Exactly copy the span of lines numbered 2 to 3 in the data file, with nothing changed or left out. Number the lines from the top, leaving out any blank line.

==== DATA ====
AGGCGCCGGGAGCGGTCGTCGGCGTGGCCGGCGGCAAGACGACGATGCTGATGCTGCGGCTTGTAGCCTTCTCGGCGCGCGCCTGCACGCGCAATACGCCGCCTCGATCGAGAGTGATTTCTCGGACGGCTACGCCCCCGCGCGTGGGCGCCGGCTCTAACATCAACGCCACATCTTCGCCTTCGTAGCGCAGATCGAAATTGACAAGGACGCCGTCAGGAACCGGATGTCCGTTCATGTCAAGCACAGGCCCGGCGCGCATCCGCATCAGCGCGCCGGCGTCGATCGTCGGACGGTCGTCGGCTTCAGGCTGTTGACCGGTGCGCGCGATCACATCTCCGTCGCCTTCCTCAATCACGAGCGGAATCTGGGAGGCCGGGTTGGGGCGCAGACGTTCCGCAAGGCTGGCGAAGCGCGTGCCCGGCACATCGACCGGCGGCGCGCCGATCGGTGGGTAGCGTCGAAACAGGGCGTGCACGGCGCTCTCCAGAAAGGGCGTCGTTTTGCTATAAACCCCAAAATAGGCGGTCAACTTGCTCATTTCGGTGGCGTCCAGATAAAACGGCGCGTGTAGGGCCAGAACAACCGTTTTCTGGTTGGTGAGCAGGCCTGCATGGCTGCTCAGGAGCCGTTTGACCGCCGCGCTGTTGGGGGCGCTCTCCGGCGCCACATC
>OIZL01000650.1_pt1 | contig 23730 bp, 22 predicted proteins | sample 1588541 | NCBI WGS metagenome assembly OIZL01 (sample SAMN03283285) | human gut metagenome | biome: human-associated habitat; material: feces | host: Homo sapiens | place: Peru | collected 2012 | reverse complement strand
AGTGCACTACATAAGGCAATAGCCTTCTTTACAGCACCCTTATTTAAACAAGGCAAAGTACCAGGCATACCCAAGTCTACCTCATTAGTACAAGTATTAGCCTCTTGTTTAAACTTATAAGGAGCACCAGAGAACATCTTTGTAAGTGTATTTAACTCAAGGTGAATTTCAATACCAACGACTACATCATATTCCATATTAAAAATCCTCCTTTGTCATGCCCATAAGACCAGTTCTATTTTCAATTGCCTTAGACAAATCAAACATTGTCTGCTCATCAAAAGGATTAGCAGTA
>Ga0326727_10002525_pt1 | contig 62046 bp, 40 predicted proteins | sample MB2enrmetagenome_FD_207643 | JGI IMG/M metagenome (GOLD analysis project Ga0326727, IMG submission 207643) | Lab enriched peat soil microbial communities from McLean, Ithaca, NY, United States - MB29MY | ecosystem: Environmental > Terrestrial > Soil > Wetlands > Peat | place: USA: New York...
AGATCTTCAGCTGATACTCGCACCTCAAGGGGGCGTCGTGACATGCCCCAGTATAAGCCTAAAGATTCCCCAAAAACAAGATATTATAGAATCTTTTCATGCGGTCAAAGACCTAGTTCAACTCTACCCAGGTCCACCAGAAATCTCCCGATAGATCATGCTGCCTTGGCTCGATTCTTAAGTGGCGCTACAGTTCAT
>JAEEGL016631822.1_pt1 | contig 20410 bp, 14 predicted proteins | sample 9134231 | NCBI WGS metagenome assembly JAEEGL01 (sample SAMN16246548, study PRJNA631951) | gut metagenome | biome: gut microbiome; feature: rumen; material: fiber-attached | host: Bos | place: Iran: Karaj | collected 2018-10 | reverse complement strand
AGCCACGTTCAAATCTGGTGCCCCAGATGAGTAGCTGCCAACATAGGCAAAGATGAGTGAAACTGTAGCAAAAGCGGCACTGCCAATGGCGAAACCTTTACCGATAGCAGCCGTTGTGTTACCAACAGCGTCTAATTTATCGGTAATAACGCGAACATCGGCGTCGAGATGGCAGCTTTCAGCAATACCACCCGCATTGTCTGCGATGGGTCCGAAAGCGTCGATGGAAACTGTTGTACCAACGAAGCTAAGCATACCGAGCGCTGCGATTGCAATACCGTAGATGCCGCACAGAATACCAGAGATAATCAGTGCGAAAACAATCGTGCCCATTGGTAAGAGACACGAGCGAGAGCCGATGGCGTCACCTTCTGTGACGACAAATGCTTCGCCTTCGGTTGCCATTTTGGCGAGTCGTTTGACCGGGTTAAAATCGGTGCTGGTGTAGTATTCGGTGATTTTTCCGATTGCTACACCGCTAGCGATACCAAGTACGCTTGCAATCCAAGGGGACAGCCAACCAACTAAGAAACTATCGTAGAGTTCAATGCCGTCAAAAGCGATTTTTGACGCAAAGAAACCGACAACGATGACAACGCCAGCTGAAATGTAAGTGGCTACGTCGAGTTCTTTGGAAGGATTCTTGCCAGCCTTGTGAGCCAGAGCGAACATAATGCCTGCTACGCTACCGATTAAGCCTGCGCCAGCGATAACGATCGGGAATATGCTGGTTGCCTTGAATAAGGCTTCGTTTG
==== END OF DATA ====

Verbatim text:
>OIZL01000650.1_pt1 | contig 23730 bp, 22 predicted proteins | sample 1588541 | NCBI WGS metagenome assembly OIZL01 (sample SAMN03283285) | human gut metagenome | biome: human-associated habitat; material: feces | host: Homo sapiens | place: Peru | collected 2012 | reverse complement strand
AGTGCACTACATAAGGCAATAGCCTTCTTTACAGCACCCTTATTTAAACAAGGCAAAGTACCAGGCATACCCAAGTCTACCTCATTAGTACAAGTATTAGCCTCTTGTTTAAACTTATAAGGAGCACCAGAGAACATCTTTGTAAGTGTATTTAACTCAAGGTGAATTTCAATACCAACGACTACATCATATTCCATATTAAAAATCCTCCTTTGTCATGCCCATAAGACCAGTTCTATTTTCAATTGCCTTAGACAAATCAAACATTGTCTGCTCATCAAAAGGATTAGCAGTA